General News of Thursday, 4 April 2019
The Chairman of the Board of Ghana Water Company Limited (GWCL) and Member of Parliament (MP) for Effutu Constituency, Mr Alexander Afenyo Markin, has indicated that Ghana’s water bodies are drying up due to environmental pollution and climate change.
The situation, he indicated, is having a toll on the GWCL, as the company struggles to treat water and distribute to the citizenry.
“Mr Speaker, the cost of treatment of water at GWC is scary, all because our water bodies are drying up.”
Mr Markin, therefore, beseeched his colleague MPs and the citizenry to adhere to rules and regulations put in place by the government to curb environmental pollution, in order to help preserve our water bodies.
Mr Markin was reacting to a statement on climate change and its adverse effects on the country on the floor of Parliament yesterday.
The Effutu Constituency Lawmaker explained that the lack of support for the government in taking punitive measures against those who pollute the environment is causing our water bodies to dry up.
He said a recent publication revealed that there was going to be scarcity of water in some parts of the country due to the drying up of our water bodies. “This is not because we don’t have money to treat water to supply to these communities, but it’s because our water bodies are drying up.”
“We say we want water by 2030; water for all; are we ready to support government to put in place punitive actions against those who are polluting the environment?” he asked.
Mr Markin said that if we want to preserve our environment and water bodies, then “cocoa farmers should be made to understand that cutting down their cocoa trees for galamsey activities, due to the meager money they would derive from it, would rather affect the environment and the economy as a whole.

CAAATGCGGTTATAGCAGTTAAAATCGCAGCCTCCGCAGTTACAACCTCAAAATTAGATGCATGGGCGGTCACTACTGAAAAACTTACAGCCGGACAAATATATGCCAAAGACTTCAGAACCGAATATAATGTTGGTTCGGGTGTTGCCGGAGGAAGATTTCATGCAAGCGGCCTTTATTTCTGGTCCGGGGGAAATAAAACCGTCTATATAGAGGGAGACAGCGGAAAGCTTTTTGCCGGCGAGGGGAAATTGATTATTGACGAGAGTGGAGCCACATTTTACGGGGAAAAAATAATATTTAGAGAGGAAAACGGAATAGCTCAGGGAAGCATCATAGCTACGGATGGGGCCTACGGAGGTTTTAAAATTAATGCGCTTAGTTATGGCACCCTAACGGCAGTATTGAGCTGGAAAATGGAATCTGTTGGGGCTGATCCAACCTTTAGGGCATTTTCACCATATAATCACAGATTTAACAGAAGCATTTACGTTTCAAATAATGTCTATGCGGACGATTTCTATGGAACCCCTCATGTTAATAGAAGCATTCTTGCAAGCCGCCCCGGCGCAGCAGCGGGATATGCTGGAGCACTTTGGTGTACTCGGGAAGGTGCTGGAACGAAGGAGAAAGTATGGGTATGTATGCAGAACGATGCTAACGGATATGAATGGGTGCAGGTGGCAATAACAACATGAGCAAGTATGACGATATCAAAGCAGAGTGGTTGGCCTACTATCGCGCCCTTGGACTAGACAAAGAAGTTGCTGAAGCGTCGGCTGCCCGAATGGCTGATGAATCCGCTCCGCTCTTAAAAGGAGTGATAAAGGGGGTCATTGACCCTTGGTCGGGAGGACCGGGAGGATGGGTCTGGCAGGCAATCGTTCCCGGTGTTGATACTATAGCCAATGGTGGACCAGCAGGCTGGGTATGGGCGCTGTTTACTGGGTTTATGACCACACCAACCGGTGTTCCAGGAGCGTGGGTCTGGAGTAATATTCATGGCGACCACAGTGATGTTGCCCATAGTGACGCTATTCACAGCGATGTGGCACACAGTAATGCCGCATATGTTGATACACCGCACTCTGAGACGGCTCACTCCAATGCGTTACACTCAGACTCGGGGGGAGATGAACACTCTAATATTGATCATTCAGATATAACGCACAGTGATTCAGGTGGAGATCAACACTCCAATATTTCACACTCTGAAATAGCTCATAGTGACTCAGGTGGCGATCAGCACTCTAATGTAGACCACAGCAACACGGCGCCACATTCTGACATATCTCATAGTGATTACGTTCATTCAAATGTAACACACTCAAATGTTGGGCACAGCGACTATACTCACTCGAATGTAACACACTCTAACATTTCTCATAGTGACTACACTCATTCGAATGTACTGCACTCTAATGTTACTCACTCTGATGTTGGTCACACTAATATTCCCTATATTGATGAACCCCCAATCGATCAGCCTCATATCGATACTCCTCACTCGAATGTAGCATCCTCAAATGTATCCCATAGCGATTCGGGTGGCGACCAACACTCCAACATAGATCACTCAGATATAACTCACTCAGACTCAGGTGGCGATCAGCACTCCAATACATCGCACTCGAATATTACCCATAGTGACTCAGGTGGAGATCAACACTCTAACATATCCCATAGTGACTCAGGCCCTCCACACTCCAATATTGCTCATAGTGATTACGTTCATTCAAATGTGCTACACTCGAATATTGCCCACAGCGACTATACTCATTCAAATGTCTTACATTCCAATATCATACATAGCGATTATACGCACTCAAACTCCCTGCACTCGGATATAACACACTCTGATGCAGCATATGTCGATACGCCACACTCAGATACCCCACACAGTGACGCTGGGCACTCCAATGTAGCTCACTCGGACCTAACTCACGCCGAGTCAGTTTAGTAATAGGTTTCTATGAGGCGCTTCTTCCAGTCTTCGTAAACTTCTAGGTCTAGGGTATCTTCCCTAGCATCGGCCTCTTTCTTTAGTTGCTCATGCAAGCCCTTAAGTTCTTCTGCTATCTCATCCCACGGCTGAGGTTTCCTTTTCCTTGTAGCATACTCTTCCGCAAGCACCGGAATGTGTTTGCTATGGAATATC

Those who are into the timber business and engage in illegal felling of trees should also be made to understand that their activities would affect the environment and the economy.”
The Minister also advised politicians not to dwell on policies meant to correct wrongs in society as campaign promises, just for the sake of gaining political power.
“That approach would not project the kind of future we want for Ghana. Such attitudes drive the citizenry to disobey the orders of the government of the day, and commit acts that have repercussions on the whole country,” he said.
He opined that people should be able to take politics out of serious national issues, protect the environment, and make resources available for future generations.
Mr Markin observed that Ghana has invested more than GH¢2 billion in the water sector, but yet, we are not able to provide sufficient potable water to the people of Ghana, hence, the basis for the setting up of a treatment plant, and we are still unable to distribute and supply water regularly.
“We are even desalinating sea water at a very high cost when we have water in abundance, but our bad attitudes wouldn’t let us enjoy it.
“Everybody who knows that water is life must support the government and take partisan politics out, so that the country will win the war against climate change.”
Citing Rwanda as an example, Mr Markin observed that Rwanda had gained the admiration of many countries, in terms of governance, because the government has ensured people respect the rules and regulations, and those who don’t are punished
“Are we all ready to go the Rwanda way? The Rwandan way is take politics out of it. Be ready to protect the environment, make resources available for future generations, and not get into politics because power.
“If Rwanda has done it, then Ghana can also do it as well.”
He called on other MPs to make efforts in their respective jurisdictions to ensure that environmental pollution is brought to its barest minimum, by helping the government in the fight against galamsey (illegal mining).